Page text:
October 19, 2021

Acqua NYC

Fit And Go Forward

Running backwards for youth | Sampson Independent


			
				                                Tracy McCullen promotes his fundraising run, which will extend 100 miles backwards in 100 hours.

Tracy McCullen promotes his fundraising run, which will extend 100 miles backwards in 100 hours.

‘When COVID happened, of course all races were cancelled. Then I thought, well I’ll just do my own 100 miles.’

— Clinton native Tracy McCullen

Wilmington designer and Clinton native Tracy McCullen will run 100 miles backwards in 100 hours in an effort to raise $100,000 for the Community Boys & Girls Club of Wilmington.

His run will extend from Thursday, Dec. 17, through Sunday, Dec. 20, from 8 a.m. to 4 p.m. each day.

The route begins each day at the welcome tent at Wrightsville Beach Town Hall and is a 2.5-mile loop McCullen will complete 10 times per day, running 25 miles per day.

The funds raised by the event, the 100 Ultra 4 Kids, will be used to build a “Track of Optimism and Field of Dreams” that will be an interactive fitness playground for all ages in the Northside community of Wilmington, and will provide a sensory experience while promoting a healthy lifestyle and positive mindset.

According to McCullen, the track and field, slated to open at the end of 2022 for the Community Boys & Girls Club, will also be available to the public. The 400-meter track will boast an interior field with audio and visual effects, an interactive exhibit fostering the pursuit of dreams and entrepreneurialism, as well as an amphitheater — all with the goal of inspiring innovation and success through an active and healthy lifestyle, McCullen stated.

McCullen always tells people that no matter how much of a challenge you may be experiencing in life, there’s no greater joy then to be able to do something for others and to literally see the result of your efforts.

“I’m always looking for ways to give back to the community and just before COVID happened I was looking online to find a 100 Ultra marathon that I could do as my first 100-mile race and I was looking to do this in December,” McCullen explained. “Then when COVID happened, of course all races were cancelled. Then I thought, well I’ll just do my own 100 miles.”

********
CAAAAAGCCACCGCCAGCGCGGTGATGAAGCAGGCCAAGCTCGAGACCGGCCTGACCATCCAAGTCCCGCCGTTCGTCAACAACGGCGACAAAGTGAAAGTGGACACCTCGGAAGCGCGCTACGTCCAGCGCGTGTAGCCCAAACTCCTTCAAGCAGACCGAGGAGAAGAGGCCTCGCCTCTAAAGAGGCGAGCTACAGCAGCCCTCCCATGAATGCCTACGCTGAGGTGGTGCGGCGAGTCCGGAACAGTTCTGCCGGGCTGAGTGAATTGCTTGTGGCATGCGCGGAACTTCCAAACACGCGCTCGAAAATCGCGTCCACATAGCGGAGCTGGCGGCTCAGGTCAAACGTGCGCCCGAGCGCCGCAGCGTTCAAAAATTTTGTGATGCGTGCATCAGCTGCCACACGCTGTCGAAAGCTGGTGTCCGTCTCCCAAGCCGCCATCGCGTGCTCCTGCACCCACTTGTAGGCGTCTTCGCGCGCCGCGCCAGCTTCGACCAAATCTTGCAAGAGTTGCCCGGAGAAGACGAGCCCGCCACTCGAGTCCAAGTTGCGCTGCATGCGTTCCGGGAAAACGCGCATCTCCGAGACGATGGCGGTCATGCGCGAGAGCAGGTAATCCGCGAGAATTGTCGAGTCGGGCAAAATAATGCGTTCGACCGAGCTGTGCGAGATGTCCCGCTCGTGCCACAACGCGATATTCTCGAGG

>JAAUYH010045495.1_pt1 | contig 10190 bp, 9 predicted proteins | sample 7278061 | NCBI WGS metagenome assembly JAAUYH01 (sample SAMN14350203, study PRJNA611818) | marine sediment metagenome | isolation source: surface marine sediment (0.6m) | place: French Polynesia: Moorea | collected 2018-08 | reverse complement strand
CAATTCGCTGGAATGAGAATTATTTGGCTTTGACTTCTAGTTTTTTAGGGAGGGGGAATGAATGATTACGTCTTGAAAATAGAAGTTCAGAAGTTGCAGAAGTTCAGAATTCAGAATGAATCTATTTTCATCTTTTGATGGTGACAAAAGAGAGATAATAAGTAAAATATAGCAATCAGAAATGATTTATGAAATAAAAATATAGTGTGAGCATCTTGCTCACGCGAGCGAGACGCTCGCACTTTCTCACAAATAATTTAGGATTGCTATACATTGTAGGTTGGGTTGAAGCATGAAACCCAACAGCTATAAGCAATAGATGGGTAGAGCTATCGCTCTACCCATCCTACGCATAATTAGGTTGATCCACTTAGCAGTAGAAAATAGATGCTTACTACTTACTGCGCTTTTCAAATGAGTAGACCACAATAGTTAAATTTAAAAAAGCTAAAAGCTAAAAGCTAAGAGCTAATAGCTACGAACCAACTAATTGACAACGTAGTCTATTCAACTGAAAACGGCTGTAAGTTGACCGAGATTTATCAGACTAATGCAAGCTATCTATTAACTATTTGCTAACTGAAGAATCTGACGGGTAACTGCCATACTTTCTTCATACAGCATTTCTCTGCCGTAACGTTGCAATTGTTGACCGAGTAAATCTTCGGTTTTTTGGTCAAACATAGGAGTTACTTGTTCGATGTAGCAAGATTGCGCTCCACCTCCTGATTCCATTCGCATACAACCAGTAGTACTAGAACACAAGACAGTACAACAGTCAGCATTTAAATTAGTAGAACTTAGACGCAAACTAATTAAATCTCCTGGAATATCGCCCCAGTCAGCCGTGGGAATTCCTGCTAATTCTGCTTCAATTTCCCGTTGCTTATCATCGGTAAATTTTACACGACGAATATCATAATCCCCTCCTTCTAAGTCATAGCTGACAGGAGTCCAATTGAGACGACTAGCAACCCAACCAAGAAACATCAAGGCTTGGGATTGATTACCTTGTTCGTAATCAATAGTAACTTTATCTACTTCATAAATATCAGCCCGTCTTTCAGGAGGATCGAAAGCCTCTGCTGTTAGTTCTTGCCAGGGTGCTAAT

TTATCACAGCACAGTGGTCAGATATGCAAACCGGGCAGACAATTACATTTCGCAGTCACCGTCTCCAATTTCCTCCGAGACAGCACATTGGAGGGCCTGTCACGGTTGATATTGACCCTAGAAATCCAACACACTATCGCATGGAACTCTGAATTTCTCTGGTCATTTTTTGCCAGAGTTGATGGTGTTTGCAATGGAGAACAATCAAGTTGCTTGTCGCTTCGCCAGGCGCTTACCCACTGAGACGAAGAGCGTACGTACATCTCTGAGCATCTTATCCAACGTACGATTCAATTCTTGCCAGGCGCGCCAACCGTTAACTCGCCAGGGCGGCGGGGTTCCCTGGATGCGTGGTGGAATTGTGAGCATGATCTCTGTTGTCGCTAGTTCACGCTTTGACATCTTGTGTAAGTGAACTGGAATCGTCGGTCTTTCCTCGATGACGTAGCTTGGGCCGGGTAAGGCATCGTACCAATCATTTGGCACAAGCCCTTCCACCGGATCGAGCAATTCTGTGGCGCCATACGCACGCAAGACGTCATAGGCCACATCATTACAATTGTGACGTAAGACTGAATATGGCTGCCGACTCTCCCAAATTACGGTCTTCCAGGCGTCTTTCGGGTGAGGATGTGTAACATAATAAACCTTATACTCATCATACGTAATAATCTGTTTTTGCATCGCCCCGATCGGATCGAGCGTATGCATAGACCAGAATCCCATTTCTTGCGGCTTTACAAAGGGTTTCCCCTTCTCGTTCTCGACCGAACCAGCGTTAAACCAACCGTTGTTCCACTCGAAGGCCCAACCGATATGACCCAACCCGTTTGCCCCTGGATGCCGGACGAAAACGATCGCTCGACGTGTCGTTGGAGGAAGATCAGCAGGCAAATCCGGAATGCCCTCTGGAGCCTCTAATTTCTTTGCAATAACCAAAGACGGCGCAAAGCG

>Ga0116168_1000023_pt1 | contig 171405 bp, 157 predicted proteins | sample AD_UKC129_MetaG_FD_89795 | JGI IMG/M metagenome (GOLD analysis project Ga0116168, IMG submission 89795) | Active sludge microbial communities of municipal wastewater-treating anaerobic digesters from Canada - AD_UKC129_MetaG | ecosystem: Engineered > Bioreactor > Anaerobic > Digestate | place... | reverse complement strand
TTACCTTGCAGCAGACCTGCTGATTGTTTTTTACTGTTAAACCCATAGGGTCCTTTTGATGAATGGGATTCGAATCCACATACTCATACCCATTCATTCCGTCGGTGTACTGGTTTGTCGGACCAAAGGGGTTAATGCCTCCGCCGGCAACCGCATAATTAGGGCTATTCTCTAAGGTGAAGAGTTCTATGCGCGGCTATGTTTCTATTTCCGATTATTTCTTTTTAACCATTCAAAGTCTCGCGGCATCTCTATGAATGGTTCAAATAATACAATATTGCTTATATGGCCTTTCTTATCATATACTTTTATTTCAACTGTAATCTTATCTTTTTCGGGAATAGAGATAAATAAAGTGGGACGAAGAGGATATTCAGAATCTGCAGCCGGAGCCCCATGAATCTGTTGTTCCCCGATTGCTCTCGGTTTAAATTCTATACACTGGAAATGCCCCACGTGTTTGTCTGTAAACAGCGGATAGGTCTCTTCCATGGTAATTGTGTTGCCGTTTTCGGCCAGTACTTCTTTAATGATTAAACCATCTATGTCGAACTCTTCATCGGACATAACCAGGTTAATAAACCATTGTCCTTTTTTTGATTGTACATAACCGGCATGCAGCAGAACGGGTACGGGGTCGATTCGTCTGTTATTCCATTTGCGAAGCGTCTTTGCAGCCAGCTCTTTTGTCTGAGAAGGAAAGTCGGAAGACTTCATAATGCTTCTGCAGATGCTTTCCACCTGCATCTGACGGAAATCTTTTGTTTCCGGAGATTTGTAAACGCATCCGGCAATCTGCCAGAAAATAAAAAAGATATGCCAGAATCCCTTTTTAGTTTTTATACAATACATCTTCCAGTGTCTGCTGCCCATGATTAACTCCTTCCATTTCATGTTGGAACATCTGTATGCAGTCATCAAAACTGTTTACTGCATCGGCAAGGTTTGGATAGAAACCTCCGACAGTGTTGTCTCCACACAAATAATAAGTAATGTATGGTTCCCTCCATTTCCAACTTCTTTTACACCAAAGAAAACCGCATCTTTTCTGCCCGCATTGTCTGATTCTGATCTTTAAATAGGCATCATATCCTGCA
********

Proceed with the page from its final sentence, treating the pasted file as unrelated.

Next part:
McCullen stated that he did not want to do the run just for himself, so he thought he would turn it into a fundraiser for the kids.

“If you were to just go to the Boys & Girls Club and see the faces of all these young kids, who are so optimistic about life no matter what their circumstances are, it just gives you a strong passion for wanting to do everything you can to help these young kids have a good life and to have more opportunities that they wouldn’t normally have in their current circumstances,” he stated.

McCullen, an experienced marathoner for the last decade, was inspired to create the outdoor space when he was tasked with designing a playground in the Northside community. His combined passion for community service and physical fitness were the motivation in creating the fundraising event, and he hopes it will inspire youth to have confidence, accomplish their goals and ultimately achieve their full potential.

He has run 22 marathons and two of those were backwards. Plus he did a full Ironman in East France. An Ironman Triathlon is one of a series of long-distance triathlon races organized by the World Triathlon Corporation (WTC), consisting of a 2.4-mile swim, a 112-mile bicycle ride and a marathon 26.22-mile run, raced in that order.

He ran his first backwards race a year and a half ago in Wrightsville Beach to raise money for the Community Boys & Girls Club in Wilmington. His goal is to raise $100,000, and so far he has raised $40,000.

He will be accompanied for the entire run by his friend and mentor, Charlie Engle, a world-renowned ultra-marathoner and one of three people who have run across the Sahara. In addition to Engle, many have rallied around McCullen and his endeavor, with nearly two dozen supporters planning to volunteer during the event to help him meet his goal.

McCullen was born and raised in Clinton. He went to college in Idaho for two years and then he went to Argentina to serve as a missionary for the Mormon Church for a year. Then he came back to Wilmington to to go the University of North Carolina at Wilmington.

“Clinton has always been my first home,” McCullen stated. “I truly have the most fondest memories of my childhood growing up in Clinton.”

McCullen is a visual artist for outdoor space, designing gardens, swimming pools, water features, and other architectural elements for outdoor living.

Brendaly Vega Davis can be reached at 910-592-8137 ext. 2588.

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